“Bite-Size Bits of Local, National, and Global History”
“Bite-Size Bits of Local, National, and Global History”
Calistoga in Napa County, California — The American West (Pacific Coastal)


Schramsberg Marker image. Click for full size.
By Syd Whittle, April 26, 2009
1. Schramsberg Marker
Inscription. Founded in 1862 by Jacob Schram. This was the first hillside winery of the Napa Valley. Robert Louis Stevenson, visiting here in 1880, devoted a chapter of his “Silverado Squatters” to Schramsberg and its wines. Ambrose Bierce and Lilly Hitchcock Coit were other cherished friends. The original house and winery have been excellently preserved.
Erected 1957 by California State Park Commission and Napa Valley Historical Society. (Marker Number 561.)
Location. 38° 33.161′ N, 122° 31.89′ W. Marker is in Calistoga, California, in Napa County. Marker is on Schramsberg Road west of California Highway 29. Click for map. Marker is located at the end of Schramsberg Road at the Winery. Marker is at or near this postal address: 1400 Schramsberg Road, Calistoga CA 94515, United States of America.
Other nearby markers. At least 8 other markers are within 4 miles of this marker, measured as the crow flies. Reason P. Tucker (approx. half a mile away); Larkmead Winery / Kornell Cellars (approx. 0.6 miles away); The White Church (approx. one mile away); Bale Grist Mill (approx. 1.4 miles away); Dr. Edward Turner Bale (approx.
National Register of Historic Places Plaque image. Click for full size.
By Syd Whittle, April 26, 2009
2. National Register of Historic Places Plaque
1.5 miles away); Calistoga Depot (approx. 3.2 miles away); Mount View Hotel (approx. 3.2 miles away); Calistoga City Hall (approx. 3.2 miles away). Click for a list of all markers in Calistoga.
Regarding Schramsberg. This site was designated as a California Registered Historical Landmark on December 31, 1956.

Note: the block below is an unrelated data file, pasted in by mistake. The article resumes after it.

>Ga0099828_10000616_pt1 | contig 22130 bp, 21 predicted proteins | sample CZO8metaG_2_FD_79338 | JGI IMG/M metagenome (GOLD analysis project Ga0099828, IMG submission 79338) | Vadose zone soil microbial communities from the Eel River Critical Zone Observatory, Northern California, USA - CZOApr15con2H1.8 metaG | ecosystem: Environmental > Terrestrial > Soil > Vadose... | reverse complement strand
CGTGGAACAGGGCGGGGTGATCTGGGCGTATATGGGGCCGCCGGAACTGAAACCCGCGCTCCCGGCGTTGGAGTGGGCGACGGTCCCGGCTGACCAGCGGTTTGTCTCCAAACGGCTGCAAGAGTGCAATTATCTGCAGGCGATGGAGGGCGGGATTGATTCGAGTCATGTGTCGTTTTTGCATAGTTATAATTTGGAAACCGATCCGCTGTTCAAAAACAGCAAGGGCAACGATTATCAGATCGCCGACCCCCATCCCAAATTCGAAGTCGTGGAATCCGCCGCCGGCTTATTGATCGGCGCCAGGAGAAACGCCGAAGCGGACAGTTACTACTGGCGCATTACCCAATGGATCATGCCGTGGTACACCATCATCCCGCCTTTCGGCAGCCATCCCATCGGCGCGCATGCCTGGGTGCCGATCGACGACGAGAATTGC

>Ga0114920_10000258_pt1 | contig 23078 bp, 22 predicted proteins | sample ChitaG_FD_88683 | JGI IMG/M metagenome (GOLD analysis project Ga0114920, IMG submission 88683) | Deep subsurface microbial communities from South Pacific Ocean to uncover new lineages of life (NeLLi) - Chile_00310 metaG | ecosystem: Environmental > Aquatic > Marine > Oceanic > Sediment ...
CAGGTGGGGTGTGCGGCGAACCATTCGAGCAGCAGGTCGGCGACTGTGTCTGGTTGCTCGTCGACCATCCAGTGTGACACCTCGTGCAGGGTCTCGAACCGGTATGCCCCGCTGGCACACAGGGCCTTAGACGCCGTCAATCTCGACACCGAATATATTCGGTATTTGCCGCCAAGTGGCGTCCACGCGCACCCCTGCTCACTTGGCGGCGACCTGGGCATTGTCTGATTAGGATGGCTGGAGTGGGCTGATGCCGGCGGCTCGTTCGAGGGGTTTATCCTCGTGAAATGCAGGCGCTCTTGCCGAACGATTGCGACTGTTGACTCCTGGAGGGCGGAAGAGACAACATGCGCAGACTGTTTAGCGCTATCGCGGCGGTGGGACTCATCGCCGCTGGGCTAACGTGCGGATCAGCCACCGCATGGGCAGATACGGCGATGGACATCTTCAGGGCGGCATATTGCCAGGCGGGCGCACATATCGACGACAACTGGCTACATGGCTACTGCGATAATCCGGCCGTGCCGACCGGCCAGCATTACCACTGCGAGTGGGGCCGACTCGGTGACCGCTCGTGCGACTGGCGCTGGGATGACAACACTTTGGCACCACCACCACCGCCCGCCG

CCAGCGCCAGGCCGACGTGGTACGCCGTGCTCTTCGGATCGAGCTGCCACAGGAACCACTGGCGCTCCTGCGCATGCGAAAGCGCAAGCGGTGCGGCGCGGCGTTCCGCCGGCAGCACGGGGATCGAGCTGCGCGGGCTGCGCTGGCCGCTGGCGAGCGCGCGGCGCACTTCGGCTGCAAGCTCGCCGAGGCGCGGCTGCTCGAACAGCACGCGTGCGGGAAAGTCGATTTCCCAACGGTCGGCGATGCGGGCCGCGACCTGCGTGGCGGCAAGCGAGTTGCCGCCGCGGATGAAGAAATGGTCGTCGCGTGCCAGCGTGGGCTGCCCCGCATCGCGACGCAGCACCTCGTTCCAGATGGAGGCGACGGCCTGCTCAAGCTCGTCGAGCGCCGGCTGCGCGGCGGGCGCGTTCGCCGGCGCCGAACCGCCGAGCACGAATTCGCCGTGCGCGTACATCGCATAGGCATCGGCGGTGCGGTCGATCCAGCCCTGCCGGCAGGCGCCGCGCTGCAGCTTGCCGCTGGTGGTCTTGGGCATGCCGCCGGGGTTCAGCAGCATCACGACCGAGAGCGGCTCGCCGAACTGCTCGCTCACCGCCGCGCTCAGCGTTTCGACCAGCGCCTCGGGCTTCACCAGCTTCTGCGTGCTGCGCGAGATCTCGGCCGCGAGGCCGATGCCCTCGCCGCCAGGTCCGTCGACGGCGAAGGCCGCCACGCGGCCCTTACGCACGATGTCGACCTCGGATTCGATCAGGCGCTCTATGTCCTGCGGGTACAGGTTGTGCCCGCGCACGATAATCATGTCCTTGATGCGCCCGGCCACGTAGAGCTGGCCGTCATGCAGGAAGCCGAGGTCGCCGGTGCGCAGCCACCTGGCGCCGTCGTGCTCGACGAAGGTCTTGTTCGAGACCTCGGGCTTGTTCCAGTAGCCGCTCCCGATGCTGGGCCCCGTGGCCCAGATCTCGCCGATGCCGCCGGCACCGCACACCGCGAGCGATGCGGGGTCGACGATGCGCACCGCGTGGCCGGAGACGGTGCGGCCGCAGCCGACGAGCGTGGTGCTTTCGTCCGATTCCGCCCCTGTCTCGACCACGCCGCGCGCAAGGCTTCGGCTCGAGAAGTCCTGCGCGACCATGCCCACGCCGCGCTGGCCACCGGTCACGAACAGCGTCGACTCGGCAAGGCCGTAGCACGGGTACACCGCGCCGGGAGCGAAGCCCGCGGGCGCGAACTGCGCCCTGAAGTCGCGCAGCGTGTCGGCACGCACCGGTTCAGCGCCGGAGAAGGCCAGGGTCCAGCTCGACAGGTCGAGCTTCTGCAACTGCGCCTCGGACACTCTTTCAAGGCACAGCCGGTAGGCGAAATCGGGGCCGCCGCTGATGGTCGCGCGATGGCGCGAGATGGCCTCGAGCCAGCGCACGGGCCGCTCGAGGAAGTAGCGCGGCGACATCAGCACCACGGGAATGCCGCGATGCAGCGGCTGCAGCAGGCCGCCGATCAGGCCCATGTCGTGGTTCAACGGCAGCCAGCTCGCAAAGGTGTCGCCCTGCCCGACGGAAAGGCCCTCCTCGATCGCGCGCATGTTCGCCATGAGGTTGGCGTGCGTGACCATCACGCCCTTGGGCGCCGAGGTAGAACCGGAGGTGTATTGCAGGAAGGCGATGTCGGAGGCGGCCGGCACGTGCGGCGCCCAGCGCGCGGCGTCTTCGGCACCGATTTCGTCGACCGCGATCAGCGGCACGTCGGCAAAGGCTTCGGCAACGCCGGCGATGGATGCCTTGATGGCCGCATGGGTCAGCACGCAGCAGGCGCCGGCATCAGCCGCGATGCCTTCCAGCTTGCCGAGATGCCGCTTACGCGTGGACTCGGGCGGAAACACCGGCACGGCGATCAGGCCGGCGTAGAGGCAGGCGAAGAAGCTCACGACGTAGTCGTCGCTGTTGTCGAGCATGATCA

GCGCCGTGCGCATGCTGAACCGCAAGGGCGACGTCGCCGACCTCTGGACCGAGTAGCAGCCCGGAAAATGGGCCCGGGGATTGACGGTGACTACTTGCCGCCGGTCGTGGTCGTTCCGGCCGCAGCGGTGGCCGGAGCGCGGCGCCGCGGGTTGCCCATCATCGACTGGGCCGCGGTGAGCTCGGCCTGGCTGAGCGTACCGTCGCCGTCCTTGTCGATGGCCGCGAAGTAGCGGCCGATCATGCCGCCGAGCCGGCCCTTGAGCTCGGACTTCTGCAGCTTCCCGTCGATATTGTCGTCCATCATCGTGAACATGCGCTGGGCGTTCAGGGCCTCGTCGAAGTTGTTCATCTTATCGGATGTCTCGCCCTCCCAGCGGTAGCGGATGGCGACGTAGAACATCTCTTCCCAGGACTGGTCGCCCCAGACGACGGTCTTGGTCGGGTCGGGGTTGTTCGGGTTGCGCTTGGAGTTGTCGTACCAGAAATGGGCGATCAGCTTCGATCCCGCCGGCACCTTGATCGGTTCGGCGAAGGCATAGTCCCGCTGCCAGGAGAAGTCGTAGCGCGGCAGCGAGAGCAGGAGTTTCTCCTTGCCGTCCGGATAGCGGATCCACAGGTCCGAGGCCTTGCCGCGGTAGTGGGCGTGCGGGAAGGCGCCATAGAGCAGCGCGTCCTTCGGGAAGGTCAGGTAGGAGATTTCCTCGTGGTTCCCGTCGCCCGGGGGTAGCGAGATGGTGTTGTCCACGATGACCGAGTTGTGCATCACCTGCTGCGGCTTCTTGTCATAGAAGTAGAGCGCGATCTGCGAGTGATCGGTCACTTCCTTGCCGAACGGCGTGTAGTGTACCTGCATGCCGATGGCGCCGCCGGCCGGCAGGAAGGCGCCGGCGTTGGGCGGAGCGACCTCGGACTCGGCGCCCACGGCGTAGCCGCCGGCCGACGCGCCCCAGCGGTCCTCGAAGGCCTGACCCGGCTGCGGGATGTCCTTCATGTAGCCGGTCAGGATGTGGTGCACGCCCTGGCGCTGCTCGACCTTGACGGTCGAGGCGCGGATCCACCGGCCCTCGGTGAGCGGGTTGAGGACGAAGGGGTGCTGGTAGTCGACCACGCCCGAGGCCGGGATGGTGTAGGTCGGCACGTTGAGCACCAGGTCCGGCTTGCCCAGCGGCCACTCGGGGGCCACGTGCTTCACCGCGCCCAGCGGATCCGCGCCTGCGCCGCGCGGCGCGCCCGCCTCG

This site was placed on the National Register of Historic Places on October 22, 1998, #98001251
Also see . . .
1. Jacob Schram and the Early Days. They began to clear the wooded and wild land, building a rustic cabin to shelter them from the weather. They planted European varietals, and began to produce wine. Jacob remained a barber to supplement his income, while the work at Schramsberg continued. After fully realizing the summer heat in the area, he hired Chinese workers to help him dig his cool underground cellars. Annie was often left in charge of the hired hands as Jacob visited fellow vintners in the valley, and took on the role of salesman both near and far. (Submitted on May 4, 2009.) 

2. Robert Lewis Stevenson. ”I was interested in California wine. Indeed, I am interested in all
Schramsberg Winery image. Click for full size.
By Syd Whittle, April 26, 2009
3. Schramsberg Winery
wines and have have been all my life, from the raisin wine that a school-fellow kept secreted in his play-box up to my last discovery, those notable Valtellines that once shone upon the board of Caesar... A California vineyard, one of man's outposts in the wilderness, has features of its own. There is nothing here to remind you of the Rhine or Rhone, of the low cote d'or or the infamous and scabby deserts of Champagne; but all is green, solitary, covert. We visited two of them, Mr. Schram's and Mr. McEachran's, sharing the same glen..."
(from The Silverado Squatters, 1883) (Submitted on May 4, 2009.) 
Categories. AgricultureLandmarksNotable Places
Credits. This page originally submitted on , by Syd Whittle of El Dorado Hills, California. This page has been viewed 1,082 times since then and 84 times this year. Last updated on , by Michael Kindig of Long Beach, California. Photos:   1, 2, 3. submitted on , by Syd Whittle of El Dorado Hills, California. This page was last revised on June 16, 2016.
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